However, aren’t we all used to filtered information since childhood? We were bounded by the upbringing from our parents and caregivers and we spent our childhood believing that it’s the only right things to follow. Which aren’t wrong, yet aren’t fully correct either. How we got raised determines who we become as adults, including our way of thinking and — sometimes — our point of view. And that’s where reparenting plays the role in adulthood, to redefine our point of view based on what we truly believe is right. Quoting from one of my most favorite Instagram accounts:

“Reparenting is the practice of relearning how to meet your needs as an adult. Our parents ability to teach us (model) these behaviors is based on their own modeling from their parents. Having to reparent does not mean you had “bad” parents it means that your parents did not learn certain skills. As adults, we have an opportunity (+ responsibility) to become the wise inner parent to ourselves.”
Dr. Nicole LePera, @the.holistic.psychologist

If we seek for the truth, we will not stop solely at our parents’ values but we will refresh it with the values that fits us better, based on the knowledge and experiences we have. We can start by observing people in our surroundings and see their different points of view. From there, we can then determine which values really fit us and which values — that we’ve been holding on for awhile — are actually not wise enough.

“Our assumptions are based on what we’ve encountered in life, but our experiences often draw on biased samples. We become trained, in other words, to notice success and then, as a result, we predict successful outcomes too often because we’re relying on experiences and assumptions that are biased toward all the successes we’ve seen — rather than the failures we’ve overlooked.”
Charles Duhigg, Smarter Better Faster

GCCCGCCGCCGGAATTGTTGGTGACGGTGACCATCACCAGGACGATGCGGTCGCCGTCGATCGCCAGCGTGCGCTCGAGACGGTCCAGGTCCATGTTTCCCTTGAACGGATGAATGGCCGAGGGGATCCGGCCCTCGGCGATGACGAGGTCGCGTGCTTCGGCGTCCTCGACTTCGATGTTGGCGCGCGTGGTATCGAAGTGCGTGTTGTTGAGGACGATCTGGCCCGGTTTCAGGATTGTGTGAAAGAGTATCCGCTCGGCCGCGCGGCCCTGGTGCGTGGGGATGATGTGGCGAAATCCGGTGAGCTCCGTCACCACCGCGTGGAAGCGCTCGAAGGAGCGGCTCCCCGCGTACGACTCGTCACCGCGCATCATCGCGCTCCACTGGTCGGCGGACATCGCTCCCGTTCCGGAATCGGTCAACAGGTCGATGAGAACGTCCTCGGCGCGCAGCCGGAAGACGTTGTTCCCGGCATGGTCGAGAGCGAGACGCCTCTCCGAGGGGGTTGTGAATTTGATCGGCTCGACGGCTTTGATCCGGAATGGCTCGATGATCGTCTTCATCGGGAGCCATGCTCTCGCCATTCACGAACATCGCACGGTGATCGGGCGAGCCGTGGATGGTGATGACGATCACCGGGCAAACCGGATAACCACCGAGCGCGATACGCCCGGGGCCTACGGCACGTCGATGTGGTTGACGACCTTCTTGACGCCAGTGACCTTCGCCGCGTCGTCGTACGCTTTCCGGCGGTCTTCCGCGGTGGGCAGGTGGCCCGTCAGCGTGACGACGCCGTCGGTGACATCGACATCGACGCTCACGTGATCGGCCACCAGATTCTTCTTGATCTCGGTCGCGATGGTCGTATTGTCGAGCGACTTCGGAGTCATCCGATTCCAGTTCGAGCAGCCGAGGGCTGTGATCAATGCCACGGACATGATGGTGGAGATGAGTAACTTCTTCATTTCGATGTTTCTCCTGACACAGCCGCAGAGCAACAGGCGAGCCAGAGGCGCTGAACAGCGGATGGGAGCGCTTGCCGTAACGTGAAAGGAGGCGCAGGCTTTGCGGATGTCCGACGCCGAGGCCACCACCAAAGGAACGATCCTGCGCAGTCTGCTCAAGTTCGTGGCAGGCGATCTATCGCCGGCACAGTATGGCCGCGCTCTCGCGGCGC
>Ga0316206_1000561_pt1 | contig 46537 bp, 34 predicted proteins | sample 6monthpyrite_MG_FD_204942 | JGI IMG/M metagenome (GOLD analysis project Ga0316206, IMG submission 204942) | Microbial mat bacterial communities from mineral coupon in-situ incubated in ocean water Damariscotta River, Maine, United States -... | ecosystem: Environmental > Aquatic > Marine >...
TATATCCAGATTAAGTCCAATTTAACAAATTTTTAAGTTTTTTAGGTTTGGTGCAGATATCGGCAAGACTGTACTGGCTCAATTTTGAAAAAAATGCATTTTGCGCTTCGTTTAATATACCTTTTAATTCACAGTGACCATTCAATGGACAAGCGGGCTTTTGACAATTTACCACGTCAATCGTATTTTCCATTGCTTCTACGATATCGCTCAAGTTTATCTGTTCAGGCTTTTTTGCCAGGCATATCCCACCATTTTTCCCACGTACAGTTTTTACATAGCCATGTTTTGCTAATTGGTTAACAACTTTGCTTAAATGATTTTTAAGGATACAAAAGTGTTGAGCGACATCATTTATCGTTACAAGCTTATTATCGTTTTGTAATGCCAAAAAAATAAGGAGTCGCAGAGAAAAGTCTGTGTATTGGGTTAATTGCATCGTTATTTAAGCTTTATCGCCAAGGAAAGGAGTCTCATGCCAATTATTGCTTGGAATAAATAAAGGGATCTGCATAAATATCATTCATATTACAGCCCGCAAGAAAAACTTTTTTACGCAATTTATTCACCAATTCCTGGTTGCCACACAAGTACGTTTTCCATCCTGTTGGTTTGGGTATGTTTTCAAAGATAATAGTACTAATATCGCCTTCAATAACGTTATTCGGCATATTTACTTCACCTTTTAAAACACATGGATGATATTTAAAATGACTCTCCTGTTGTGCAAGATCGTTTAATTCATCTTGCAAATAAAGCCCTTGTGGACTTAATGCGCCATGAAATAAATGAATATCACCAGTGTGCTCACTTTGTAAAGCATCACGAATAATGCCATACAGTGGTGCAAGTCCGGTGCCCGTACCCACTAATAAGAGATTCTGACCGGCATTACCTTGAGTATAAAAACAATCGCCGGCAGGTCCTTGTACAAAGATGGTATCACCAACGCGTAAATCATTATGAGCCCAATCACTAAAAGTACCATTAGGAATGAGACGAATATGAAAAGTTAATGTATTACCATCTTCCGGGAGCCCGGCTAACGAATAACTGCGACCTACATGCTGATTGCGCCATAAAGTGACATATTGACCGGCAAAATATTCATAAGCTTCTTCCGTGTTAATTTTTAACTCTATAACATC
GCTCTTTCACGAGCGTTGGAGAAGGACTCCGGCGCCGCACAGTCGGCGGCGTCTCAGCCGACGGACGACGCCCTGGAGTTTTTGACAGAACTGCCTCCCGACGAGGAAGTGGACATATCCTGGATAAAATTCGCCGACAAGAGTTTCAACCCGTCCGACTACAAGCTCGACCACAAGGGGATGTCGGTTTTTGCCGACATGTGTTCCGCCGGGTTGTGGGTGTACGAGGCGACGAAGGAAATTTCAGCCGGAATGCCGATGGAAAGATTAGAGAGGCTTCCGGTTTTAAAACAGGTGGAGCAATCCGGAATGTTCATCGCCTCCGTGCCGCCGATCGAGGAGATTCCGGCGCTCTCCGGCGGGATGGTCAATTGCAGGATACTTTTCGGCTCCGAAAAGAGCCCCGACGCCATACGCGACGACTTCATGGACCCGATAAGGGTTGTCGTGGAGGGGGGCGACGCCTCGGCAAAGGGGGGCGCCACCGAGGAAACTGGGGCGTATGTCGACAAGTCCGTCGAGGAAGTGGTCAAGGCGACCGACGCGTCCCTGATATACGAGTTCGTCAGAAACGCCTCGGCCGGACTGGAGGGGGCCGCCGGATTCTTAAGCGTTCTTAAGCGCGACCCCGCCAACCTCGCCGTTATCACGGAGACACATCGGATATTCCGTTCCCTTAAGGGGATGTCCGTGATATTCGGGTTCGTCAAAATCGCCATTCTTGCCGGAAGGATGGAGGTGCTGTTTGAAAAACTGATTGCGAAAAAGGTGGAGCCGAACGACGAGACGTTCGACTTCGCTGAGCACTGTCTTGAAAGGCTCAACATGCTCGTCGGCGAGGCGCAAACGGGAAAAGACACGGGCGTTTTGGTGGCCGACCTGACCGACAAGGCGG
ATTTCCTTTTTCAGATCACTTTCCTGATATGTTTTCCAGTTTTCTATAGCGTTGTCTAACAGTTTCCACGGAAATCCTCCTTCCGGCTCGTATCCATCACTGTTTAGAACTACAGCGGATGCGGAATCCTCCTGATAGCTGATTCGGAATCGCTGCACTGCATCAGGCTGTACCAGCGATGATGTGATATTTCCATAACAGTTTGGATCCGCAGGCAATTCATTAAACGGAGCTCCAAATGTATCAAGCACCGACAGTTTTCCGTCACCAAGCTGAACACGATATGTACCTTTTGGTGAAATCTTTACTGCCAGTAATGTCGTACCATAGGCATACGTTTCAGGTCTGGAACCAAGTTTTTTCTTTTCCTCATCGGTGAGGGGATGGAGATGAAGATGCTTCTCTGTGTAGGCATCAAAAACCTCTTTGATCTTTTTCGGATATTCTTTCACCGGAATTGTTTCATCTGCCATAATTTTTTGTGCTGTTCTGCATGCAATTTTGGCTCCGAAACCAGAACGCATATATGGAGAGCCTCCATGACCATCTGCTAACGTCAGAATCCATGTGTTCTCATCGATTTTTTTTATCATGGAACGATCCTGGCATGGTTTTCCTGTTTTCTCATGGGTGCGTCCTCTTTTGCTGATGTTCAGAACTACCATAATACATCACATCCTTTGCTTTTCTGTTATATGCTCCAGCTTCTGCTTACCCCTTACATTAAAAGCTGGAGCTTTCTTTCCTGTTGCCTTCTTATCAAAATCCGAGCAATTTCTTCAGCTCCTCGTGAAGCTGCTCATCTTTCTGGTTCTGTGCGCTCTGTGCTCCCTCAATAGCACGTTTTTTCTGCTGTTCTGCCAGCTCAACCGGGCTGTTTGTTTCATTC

I always remember how my mom used to tell me that my friends were just jealous of me when they bullied me back in elementary school. I used to believe that. So I became more and more arrogant. I could have kept this fixed mindset and seek for validations by asking “They’re just jealous of me, aren’t they?” Yet it wouldn’t get me anywhere but more haters. As this point of view successfully got me even more bullied until high school, I started to rethink and reshape my point of view: if so many people hated me from elementary school to high school, there must’ve been something wrong with me. Then I realized, I was a pain in the ass. I was this arrogant little kid who didn’t listen for advise because I was raised in an environment where it’s ok to be self-righteous. So I did reparent myself, I focused more on self-reflection and progressively improving myself to be less and less arrogant.

Just like when we do reparenting, we have to always seek for the real truth for every information we get. Now that we know how the internet is treating us — by feeding our ego — we have to be the one who proactively search for real answers. Let’s push ourselves more towards different points of view so that we can be exposed to many angles and have better judgments towards any information. Let’s be the wise one as I believe no one can code the algorithm for wisdom (yet).

“The more something threatens your identity, the more you will avoid it. That means the more something threatens to change how you view yourself, how successful/unsuccessful you believe yourself to be, how well you see yourself living up to your values, the more you will avoid ever getting around to doing it.”
Mark Manson, The Subtle Art of Not Giving A F*ck